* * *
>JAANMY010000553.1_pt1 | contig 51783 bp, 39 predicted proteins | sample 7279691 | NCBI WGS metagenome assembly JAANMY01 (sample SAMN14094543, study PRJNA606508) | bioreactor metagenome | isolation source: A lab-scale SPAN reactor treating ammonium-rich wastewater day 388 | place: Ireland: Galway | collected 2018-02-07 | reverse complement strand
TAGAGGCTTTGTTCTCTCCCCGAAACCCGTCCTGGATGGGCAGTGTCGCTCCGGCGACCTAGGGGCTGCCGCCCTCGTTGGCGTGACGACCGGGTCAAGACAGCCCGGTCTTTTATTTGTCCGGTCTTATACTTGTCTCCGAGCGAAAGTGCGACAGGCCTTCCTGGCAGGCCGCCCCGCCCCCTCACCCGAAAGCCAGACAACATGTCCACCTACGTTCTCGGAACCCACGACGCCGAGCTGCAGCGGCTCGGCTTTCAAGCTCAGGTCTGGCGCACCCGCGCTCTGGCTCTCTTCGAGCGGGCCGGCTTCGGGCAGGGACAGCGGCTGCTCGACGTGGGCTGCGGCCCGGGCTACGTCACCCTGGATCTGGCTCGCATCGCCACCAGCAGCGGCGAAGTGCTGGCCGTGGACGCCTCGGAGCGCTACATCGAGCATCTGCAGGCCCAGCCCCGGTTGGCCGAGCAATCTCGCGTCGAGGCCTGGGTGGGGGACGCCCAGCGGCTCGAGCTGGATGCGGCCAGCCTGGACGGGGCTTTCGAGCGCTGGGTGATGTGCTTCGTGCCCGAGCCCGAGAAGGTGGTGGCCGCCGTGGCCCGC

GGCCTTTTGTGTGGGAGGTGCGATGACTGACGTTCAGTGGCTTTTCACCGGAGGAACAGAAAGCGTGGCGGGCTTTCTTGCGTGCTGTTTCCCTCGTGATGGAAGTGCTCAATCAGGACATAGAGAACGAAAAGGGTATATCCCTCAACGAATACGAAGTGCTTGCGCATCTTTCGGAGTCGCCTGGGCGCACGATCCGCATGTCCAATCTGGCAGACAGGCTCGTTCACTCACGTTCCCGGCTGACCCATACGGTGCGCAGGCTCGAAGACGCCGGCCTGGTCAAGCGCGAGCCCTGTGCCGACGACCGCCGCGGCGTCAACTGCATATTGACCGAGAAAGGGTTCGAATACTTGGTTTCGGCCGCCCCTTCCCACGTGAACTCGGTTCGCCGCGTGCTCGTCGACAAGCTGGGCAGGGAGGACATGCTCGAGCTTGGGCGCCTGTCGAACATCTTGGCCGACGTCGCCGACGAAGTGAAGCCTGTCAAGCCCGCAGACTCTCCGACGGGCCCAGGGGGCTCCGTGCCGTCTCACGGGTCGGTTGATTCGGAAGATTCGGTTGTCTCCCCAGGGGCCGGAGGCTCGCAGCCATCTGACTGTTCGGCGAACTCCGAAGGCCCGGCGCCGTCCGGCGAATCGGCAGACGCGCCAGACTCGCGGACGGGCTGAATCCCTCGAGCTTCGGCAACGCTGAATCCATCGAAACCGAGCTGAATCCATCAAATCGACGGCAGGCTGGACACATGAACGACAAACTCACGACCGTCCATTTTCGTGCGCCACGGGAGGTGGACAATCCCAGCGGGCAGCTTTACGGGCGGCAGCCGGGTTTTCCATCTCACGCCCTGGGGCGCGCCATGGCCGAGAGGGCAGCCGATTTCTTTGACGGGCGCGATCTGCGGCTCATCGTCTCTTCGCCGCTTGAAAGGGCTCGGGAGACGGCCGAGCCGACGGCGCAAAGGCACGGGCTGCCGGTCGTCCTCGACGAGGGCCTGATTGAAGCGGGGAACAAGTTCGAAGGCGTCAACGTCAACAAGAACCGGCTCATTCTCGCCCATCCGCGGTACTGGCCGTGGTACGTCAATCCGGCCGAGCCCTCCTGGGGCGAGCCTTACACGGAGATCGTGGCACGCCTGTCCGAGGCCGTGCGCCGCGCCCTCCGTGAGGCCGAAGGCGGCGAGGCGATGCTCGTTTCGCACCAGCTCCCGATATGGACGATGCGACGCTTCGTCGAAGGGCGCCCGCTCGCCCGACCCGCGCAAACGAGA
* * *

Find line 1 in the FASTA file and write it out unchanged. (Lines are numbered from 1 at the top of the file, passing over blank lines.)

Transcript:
>JAANMY010000553.1_pt1 | contig 51783 bp, 39 predicted proteins | sample 7279691 | NCBI WGS metagenome assembly JAANMY01 (sample SAMN14094543, study PRJNA606508) | bioreactor metagenome | isolation source: A lab-scale SPAN reactor treating ammonium-rich wastewater day 388 | place: Ireland: Galway | collected 2018-02-07 | reverse complement strand